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The Chinese stock market has had a volatile year, initially rallying before slumping as concerns about a hard landing culminated in speculation on the end of the Chinese economic growth model. If history shows us anything it's that people will always overreact; on the down side and the upside. But is it an overreaction to still be bearish on China?

In order to answer this question, we need to review a number of key economic and market themes. The bottom line is that there is a compelling outlook, but it's not as simple as it may seem.

The case for Chinese equities, the macro view:

  1. The Chinese economy has slowed its rate of growth recently, but the drivers of this slowdown are known and relatively benign. Monetary policy tightening in 2010-11, along with regulatory measures to curb property speculation and inflation resulted in a slowing of activity growth (this is what you would expect when monetary policy tightens). The European sovereign debt crisis and subsequent austerity induced recession also put a dampener on external demand for exports.
  2. In the backdrop of this engineered and externally driven slowdown, there have been some efforts towards rebalancing the economy away from investment and exports and towards domestic consumption. This is a good idea for China, and will ultimately result in lower but more sustainable growth. But this has not been a key driver of the recent slowdown, and will take decades to come to full fruition.
  3. Thus we can note that the slowdown has been largely engineered by policy moves and compounded by challenging external conditions (Europe). It is by no means the harbinger of a broken economic model or a hard landing. In fact, recent data including PMI, earnings, various survey, and official statistics show signs of an upward turn in growth (remember we're talking about slowing of growth rates - not negative growth rates).
  4. The base case for 2013 is a reacceleration of activity growth, but it is unlikely that GDP growth will return to double digits. The key drivers will be a cyclical rebound in domestic activity, a less acute drag from Europe, a new leadership that will be keen to get some early wins, and relatively looser policy settings.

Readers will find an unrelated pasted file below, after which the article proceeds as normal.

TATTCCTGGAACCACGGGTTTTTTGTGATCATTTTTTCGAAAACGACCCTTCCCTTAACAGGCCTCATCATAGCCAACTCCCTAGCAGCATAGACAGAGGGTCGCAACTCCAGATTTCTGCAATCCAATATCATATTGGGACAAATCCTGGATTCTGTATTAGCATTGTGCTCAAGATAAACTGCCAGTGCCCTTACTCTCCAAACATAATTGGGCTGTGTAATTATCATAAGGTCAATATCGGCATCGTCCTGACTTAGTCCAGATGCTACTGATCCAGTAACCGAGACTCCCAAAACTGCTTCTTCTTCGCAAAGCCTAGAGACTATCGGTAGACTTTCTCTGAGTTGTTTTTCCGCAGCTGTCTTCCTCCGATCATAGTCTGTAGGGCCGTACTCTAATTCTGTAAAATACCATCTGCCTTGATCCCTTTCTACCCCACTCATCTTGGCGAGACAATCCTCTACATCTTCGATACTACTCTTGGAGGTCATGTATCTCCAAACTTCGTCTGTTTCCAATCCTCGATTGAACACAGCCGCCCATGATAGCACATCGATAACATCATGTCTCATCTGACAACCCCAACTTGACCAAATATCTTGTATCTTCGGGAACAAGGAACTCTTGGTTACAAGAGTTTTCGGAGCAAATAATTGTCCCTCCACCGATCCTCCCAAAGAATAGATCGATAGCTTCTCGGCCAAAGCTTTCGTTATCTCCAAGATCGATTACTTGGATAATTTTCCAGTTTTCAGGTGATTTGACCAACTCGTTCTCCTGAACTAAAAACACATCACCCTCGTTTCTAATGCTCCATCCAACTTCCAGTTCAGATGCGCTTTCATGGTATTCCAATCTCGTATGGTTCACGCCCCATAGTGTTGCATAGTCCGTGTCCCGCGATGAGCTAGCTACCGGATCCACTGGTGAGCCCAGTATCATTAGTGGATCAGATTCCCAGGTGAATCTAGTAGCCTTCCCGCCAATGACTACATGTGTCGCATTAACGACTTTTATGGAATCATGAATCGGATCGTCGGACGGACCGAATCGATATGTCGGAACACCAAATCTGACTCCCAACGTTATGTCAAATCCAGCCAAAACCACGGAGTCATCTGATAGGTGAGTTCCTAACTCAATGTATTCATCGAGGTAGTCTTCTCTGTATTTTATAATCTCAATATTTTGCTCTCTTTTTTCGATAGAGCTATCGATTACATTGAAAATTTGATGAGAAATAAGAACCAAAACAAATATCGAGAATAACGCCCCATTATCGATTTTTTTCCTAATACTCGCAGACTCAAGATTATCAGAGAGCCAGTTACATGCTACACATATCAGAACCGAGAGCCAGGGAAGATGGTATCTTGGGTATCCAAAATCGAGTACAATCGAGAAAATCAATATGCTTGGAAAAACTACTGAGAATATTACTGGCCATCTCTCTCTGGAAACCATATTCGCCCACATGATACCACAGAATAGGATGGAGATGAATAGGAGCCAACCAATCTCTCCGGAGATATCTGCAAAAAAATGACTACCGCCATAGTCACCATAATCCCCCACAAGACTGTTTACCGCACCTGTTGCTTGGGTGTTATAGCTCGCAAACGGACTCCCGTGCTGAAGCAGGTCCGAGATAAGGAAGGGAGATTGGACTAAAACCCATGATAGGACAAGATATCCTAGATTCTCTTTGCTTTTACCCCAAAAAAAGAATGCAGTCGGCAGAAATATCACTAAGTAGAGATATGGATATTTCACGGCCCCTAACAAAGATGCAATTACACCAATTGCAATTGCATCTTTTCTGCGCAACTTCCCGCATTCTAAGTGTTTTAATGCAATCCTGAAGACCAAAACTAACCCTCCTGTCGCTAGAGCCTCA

The case for Chinese equities, the market factors:

  1. Chinese stock market valuations are near or at historical lows (whether on a PE, price to book, or dividend yield basis). In the long run, market valuations at the time of purchase will have a significant bearing on your returns; the lower the starting valuation, the better the return - holding all else equal.
  2. The main reason for lower valuations has been the slowdown in activity growth, speculation of an impending hard landing, and generalized risk aversion, including strategic asset allocation moves away from equities into bonds following the financial crisis.
  3. Meanwhile company earnings and sales have slowed along with the economy, but have already shown signs of turning up again.
  4. Given that the Chinese economic model is not broken, this could be a rare opportunity to pick up some cheap stocks. The catalyst for an upswing will ultimately be stronger earnings growth (which should come with the economic reacceleration), but there is also upside risk from monetary policy, upside global growth surprise, and improving risk appetite. Downside risks are largely external, but it would be prudent to keep an eye on domestic inflation also.

Strategy

In the short term (6-12 months), the trade to make is simply getting beta exposure through a broad market ETF like FXI or MCHI. For those with high conviction and the risk appetite, adding delta through the longer term near the money call options on FXI might be worth looking at.

In the longer term, the trade to make is to get smarter beta that capitalizes on key macro trends such as a stronger, more confident, and wealthier middle class that will lead strong growth in an already vibrant consumer sector. A key example is Global X China Consumer ETF (CHIQ).

Source: Bear No More - It's Time To Get Beta In China